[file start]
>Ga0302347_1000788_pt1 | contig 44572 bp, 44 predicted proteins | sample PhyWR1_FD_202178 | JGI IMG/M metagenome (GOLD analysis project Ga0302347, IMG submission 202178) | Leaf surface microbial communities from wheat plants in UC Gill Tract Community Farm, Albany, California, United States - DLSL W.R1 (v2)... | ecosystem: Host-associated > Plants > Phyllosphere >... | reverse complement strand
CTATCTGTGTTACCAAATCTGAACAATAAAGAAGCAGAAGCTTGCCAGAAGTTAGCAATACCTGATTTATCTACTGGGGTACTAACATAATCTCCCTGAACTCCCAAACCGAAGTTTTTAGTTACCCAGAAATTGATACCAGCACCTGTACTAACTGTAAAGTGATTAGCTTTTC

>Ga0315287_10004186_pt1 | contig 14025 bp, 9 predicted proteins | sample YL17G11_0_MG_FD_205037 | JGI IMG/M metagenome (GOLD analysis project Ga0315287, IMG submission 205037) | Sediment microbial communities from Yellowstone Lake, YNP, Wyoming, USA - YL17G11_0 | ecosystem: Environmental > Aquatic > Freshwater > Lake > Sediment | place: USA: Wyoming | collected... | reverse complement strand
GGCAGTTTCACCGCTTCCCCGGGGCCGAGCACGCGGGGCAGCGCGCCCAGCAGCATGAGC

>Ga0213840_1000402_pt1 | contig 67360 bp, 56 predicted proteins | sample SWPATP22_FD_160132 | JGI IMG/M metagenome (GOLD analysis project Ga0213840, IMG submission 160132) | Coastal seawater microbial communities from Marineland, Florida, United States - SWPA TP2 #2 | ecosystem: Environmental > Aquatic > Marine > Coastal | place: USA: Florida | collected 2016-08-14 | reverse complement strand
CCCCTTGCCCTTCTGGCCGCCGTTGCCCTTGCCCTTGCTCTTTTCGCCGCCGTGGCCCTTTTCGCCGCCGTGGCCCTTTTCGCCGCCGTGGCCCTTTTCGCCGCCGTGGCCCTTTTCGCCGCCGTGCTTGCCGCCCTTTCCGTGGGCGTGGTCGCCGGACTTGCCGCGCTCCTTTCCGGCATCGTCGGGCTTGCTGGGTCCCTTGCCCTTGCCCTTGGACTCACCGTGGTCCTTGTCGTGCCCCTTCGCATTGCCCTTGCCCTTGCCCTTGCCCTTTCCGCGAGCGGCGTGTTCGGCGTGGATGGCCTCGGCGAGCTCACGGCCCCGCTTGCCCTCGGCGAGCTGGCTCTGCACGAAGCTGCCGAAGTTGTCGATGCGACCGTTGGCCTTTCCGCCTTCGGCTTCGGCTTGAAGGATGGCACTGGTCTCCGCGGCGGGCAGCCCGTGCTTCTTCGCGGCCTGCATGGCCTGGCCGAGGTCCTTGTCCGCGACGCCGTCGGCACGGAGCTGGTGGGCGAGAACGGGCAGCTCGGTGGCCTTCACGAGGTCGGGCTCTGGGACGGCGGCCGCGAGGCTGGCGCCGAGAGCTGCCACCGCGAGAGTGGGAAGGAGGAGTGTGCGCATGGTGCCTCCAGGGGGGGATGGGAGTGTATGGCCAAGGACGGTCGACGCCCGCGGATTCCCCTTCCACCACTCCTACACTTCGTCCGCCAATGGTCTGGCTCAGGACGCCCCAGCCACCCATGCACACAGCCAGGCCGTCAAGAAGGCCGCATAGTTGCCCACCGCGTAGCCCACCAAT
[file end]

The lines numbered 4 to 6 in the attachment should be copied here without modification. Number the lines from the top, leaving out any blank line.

GGCAGTTTCACCGCTTCCCCGGGGCCGAGCACGCGGGGCAGCGCGCCCAGCAGCATGAGC

>Ga0213840_1000402_pt1 | contig 67360 bp, 56 predicted proteins | sample SWPATP22_FD_160132 | JGI IMG/M metagenome (GOLD analysis project Ga0213840, IMG submission 160132) | Coastal seawater microbial communities from Marineland, Florida, United States - SWPA TP2 #2 | ecosystem: Environmental > Aquatic > Marine > Coastal | place: USA: Florida | collected 2016-08-14 | reverse complement strand
CCCCTTGCCCTTCTGGCCGCCGTTGCCCTTGCCCTTGCTCTTTTCGCCGCCGTGGCCCTTTTCGCCGCCGTGGCCCTTTTCGCCGCCGTGGCCCTTTTCGCCGCCGTGGCCCTTTTCGCCGCCGTGCTTGCCGCCCTTTCCGTGGGCGTGGTCGCCGGACTTGCCGCGCTCCTTTCCGGCATCGTCGGGCTTGCTGGGTCCCTTGCCCTTGCCCTTGGACTCACCGTGGTCCTTGTCGTGCCCCTTCGCATTGCCCTTGCCCTTGCCCTTGCCCTTTCCGCGAGCGGCGTGTTCGGCGTGGATGGCCTCGGCGAGCTCACGGCCCCGCTTGCCCTCGGCGAGCTGGCTCTGCACGAAGCTGCCGAAGTTGTCGATGCGACCGTTGGCCTTTCCGCCTTCGGCTTCGGCTTGAAGGATGGCACTGGTCTCCGCGGCGGGCAGCCCGTGCTTCTTCGCGGCCTGCATGGCCTGGCCGAGGTCCTTGTCCGCGACGCCGTCGGCACGGAGCTGGTGGGCGAGAACGGGCAGCTCGGTGGCCTTCACGAGGTCGGGCTCTGGGACGGCGGCCGCGAGGCTGGCGCCGAGAGCTGCCACCGCGAGAGTGGGAAGGAGGAGTGTGCGCATGGTGCCTCCAGGGGGGGATGGGAGTGTATGGCCAAGGACGGTCGACGCCCGCGGATTCCCCTTCCACCACTCCTACACTTCGTCCGCCAATGGTCTGGCTCAGGACGCCCCAGCCACCCATGCACACAGCCAGGCCGTCAAGAAGGCCGCATAGTTGCCCACCGCGTAGCCCACCAAT